Project Area 3 – City of Scottsdale and Project Area 4 – City of Phoenix and ADOT: Project Area 3 contains 10 signals, all operated by the City of Scottsdale. Priorities in Project Area 3 are traffic volumes during typical weekday peak times and the heavy vehicular and pedestrian traffic during special events. Project Area 4 has 6 signals operated by the City of Phoenix and 1 signal operated by ADOT. The Project Area 4 priority was to improve progression of traffic across the I-17 interchange without negatively impacting the freeway ramps. The TransCore ACDSS was selected for both areas. This is a centralized, software-only system. This system requires input signal timing plans and can use immediate historical data to determine the most appropriate timing plan. Timing plans are re-evaluated every several cycles (user defined). ASCT system providers worked with the vehicle detection vendors to configure detection system requirements. The systems were evaluated using Automated Traffic Signal Performance Measures at available locations and with third party data sources (INRIX). Although performance metrics are available through each of the ASCT systems, it was determined that an independent tool would provide better analytics.

Communications Planning and Execution

The work leading up to the 2018 implementation began several years prior, including establishing the Bell Road Coordination Committee, TSMO planning for corridor operations, and a robust systems engineering process to define needs, identify challenges, and prepare concepts for ASCT implementation on distinct segments. Partner agencies worked together to define specific needs, identify constraints, and define requirements which were ultimately used to procure separate systems for different segments of the corridor. Public outreach was a crucial component to the success of this project. Business owners adjacent to the project areas were informed throughout the project timeframe. Through the AZTech Regional Partnership, many levels of management and staff were kept informed about the progress of the project. Many media outlets, including radio and TV channels, reported on the project throughout the various stages of the project. The Bell Road Coordination Committee meets regularly to collaborate on operations, plan for seasonal traffic variations and for special events. Results are shared with the broader AZTech partnership and the MAG ITS Committee. Lessons learned from Bell Road are shared with other agencies considering ASCT.

Outcomes, Learnings, and Public Benefit

The pilots showed improvement in costs, delays and travel times across the corridor, and these results are summarized below, with lessons learned following the table.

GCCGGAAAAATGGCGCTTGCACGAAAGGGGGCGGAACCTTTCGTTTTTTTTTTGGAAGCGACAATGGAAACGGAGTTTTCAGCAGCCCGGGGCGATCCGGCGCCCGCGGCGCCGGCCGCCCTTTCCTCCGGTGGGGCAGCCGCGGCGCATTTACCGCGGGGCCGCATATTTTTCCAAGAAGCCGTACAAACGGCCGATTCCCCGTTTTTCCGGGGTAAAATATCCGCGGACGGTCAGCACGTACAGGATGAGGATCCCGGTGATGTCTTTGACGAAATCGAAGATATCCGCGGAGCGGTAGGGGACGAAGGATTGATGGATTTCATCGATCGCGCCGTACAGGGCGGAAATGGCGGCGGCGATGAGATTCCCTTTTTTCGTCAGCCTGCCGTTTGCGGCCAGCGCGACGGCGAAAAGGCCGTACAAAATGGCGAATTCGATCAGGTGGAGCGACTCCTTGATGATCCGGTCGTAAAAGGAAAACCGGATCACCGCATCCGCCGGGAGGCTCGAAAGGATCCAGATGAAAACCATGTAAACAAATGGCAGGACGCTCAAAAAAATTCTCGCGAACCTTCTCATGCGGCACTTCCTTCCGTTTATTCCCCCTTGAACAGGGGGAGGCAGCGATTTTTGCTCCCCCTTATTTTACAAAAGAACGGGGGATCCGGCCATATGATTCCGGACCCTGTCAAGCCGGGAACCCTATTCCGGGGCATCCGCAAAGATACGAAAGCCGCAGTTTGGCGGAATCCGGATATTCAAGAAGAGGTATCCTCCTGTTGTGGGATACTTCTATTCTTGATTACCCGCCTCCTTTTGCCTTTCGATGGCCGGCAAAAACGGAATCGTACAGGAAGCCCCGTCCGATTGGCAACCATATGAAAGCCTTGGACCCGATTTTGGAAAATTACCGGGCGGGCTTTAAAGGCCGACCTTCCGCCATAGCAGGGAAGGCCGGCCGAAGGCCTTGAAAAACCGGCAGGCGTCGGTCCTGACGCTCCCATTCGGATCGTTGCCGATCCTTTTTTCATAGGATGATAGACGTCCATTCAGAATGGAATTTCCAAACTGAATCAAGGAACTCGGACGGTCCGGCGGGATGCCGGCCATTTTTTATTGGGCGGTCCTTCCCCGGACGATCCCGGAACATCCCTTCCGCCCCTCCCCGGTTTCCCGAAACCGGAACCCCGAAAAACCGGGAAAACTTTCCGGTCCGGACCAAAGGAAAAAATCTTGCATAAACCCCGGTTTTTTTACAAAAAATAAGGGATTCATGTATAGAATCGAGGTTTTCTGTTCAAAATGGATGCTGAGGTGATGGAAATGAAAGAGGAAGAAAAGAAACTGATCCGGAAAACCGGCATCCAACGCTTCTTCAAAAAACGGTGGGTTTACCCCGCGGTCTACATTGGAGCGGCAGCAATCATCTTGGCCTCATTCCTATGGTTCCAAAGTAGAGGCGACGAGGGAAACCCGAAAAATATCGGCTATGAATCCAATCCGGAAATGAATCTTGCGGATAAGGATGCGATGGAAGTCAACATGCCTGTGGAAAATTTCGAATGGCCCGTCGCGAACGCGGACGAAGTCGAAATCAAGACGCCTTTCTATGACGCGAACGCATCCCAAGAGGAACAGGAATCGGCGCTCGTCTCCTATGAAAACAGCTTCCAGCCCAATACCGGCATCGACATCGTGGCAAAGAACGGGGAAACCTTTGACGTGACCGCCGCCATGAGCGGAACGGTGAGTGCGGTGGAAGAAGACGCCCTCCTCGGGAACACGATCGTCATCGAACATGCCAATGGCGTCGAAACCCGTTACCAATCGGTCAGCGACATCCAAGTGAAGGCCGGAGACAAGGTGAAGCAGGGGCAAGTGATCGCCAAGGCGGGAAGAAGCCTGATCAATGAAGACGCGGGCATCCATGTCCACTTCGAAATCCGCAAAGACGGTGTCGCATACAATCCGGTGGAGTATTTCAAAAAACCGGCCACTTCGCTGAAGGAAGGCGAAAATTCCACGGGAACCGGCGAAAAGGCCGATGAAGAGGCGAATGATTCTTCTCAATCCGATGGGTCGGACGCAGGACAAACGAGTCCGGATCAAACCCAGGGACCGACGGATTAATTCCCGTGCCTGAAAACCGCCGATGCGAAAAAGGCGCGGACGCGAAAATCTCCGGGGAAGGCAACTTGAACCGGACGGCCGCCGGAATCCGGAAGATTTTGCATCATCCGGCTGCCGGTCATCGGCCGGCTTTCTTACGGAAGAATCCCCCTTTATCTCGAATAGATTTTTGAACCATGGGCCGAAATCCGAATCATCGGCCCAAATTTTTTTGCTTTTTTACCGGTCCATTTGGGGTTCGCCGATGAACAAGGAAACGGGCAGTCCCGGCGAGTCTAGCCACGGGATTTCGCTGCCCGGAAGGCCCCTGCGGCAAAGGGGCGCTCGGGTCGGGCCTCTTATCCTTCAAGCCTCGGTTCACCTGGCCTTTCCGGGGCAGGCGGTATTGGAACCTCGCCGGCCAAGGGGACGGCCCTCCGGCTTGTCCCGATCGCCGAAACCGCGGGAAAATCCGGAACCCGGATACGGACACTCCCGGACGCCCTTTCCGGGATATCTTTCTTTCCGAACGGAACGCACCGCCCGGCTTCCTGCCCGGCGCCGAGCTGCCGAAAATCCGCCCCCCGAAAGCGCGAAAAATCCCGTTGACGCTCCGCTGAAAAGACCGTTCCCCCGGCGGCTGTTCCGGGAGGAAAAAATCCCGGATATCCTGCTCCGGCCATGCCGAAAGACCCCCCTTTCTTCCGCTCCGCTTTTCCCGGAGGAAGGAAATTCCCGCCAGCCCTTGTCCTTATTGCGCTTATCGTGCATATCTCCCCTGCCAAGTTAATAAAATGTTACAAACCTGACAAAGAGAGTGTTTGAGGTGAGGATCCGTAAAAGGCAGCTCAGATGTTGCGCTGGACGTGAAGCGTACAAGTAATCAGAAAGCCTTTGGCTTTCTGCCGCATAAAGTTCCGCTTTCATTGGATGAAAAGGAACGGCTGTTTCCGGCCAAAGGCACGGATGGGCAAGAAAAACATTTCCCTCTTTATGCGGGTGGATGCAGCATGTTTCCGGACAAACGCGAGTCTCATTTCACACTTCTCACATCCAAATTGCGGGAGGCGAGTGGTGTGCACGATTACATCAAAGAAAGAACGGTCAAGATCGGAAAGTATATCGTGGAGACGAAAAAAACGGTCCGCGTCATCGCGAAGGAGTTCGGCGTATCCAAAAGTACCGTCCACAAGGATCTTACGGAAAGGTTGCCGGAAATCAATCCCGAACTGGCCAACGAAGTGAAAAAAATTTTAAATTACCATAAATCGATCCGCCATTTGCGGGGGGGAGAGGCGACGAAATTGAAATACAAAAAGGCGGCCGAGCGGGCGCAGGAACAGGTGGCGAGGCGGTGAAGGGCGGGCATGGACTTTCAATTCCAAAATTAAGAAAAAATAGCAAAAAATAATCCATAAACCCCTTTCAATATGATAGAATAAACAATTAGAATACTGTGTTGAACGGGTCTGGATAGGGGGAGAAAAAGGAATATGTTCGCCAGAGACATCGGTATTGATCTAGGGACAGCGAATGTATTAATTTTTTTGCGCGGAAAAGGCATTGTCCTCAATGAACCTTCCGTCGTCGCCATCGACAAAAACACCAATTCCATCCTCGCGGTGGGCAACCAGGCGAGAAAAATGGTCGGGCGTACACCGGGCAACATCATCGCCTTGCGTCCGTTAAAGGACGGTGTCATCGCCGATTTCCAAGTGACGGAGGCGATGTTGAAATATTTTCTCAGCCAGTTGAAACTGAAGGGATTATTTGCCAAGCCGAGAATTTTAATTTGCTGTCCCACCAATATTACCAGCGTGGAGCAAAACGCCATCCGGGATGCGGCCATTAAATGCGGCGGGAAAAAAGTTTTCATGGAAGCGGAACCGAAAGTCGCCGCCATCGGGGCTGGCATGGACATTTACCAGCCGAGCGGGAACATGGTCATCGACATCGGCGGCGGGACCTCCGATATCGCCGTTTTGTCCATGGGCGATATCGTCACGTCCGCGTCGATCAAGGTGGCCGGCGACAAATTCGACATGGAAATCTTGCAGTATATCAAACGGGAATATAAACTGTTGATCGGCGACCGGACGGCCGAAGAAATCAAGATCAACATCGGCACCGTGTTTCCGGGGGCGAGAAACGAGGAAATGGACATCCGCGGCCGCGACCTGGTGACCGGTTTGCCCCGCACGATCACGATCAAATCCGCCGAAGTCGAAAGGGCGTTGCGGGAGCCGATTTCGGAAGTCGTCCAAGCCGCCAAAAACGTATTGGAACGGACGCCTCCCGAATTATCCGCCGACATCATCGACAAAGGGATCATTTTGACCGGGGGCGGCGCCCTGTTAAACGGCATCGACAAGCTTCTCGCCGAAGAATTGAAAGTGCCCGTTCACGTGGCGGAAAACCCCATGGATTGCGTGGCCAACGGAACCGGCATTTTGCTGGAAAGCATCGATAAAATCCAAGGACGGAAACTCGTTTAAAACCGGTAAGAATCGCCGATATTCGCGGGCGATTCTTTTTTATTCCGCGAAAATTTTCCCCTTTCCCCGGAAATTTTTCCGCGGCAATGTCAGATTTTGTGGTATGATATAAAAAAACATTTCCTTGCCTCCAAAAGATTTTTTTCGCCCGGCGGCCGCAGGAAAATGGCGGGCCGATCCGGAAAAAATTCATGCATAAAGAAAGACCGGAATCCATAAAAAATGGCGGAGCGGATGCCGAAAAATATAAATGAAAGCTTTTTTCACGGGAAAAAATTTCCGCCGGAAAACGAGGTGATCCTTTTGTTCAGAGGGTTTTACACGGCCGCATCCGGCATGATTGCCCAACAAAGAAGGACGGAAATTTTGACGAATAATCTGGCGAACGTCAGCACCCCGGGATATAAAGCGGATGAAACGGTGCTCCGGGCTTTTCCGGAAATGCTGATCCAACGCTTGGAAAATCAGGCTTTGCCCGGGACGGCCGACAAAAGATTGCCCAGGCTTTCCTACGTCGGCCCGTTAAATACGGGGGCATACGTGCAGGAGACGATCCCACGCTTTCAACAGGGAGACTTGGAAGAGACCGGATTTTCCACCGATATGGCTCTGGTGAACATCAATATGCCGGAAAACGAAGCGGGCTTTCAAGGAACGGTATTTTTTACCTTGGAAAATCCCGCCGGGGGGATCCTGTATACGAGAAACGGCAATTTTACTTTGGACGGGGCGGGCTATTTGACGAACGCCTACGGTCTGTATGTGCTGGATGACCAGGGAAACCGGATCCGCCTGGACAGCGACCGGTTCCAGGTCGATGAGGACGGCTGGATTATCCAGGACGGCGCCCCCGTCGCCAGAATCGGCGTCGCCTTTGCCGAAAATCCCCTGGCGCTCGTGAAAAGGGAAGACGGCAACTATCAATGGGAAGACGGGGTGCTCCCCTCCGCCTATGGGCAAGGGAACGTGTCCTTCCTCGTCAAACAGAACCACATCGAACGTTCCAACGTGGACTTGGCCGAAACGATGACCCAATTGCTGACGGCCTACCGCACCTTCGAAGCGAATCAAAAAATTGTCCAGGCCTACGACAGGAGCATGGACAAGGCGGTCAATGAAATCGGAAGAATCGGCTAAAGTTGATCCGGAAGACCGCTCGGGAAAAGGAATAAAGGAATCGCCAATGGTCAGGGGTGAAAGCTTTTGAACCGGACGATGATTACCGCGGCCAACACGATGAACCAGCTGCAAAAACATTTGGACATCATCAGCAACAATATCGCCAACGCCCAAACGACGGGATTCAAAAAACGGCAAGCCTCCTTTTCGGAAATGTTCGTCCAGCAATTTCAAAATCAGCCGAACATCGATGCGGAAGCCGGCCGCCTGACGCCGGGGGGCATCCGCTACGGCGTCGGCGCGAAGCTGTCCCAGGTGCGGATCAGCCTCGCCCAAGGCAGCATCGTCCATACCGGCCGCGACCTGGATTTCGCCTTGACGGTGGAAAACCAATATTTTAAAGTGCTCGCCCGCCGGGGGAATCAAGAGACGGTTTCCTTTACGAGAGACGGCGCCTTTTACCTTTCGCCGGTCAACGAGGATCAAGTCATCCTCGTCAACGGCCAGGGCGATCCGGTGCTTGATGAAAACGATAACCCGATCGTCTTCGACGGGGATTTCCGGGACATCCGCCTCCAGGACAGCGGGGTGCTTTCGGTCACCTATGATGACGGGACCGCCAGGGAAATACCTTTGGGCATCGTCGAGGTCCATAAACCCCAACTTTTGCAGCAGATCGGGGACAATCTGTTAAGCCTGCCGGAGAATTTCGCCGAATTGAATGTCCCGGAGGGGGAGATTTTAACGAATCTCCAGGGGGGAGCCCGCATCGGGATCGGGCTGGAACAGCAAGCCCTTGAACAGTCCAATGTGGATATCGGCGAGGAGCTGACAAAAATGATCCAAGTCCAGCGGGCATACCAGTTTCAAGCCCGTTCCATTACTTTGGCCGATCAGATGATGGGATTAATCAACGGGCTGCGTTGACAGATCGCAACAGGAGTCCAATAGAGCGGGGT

Project Area

Cost Savings Weekday

Cost Savings Weekend

Travel Time Savings Weekday

Travel Time Savings Weekend

1

$9500

$9500

20%

43%

2

$25,900

$1600

51%

7%

3

$(5,900)

$2700

-43%

31%

4

$(320)

$360

16%

2%

  • Preliminary Engineering is Key – The Systems Engineering process supported the complex implementation of the system. The Concept of Operations documents provided a blue print for the procurement, implementation and acceptance testing of each of the systems.
  • Software and Detection Should Go Together – The process for Bell Road was to submit an RFP for an ASCT software vendor, then confer with that vendor to determine the best detection configuration and solicit a low-cost bid for installation of the detection.
  • Budget for Communication Upgrades – Additional work was needed to improve communications infrastructure that was not initially anticipated.
  • Non-Motorized Traffic – Special events generate high pedestrian volumes. The vendor and city found it challenging to meet the needs of accommodating high pedestrian volumes while maintaining a high level of corridor progression.
  • Seek Training in Advance – Knowledge of detection systems and configurations prior to deployment is critical.
  • Regional Collaboration and Strong Leadership – Relationships and trust among the team members were well established in advance of this project and helped to lead the project through successful implementations and evaluations.

Further Information box

Project Website: https://www.maricopa.gov/4553/Adaptive-Signals


Operations Area of Practice

  • Active Traffic Management (ATM)
  • Adaptive Signal Control Technology
  • Interagency Agreements / Cooperation / MOUs
  • Leadership
  • TSMO Culture

Organizational Capability Element

  • Active Traffic Management/Travel Demand Management/Pricing
  • Standards and Interoperability

Content Type

  • Case Studies & Lessons Learned

Role in Organization

  • Director / Program Manager
  • Engineer
  • Operator
  • Principal Engineer
  • Senior Engineer
  • Senior Manager

Publishing Organization

  • NOCoE

Maturity Level of Program

  • Deployment (L3)
  • Monitoring (L4)

Document Downloads

Issue Date
June 30th, 2020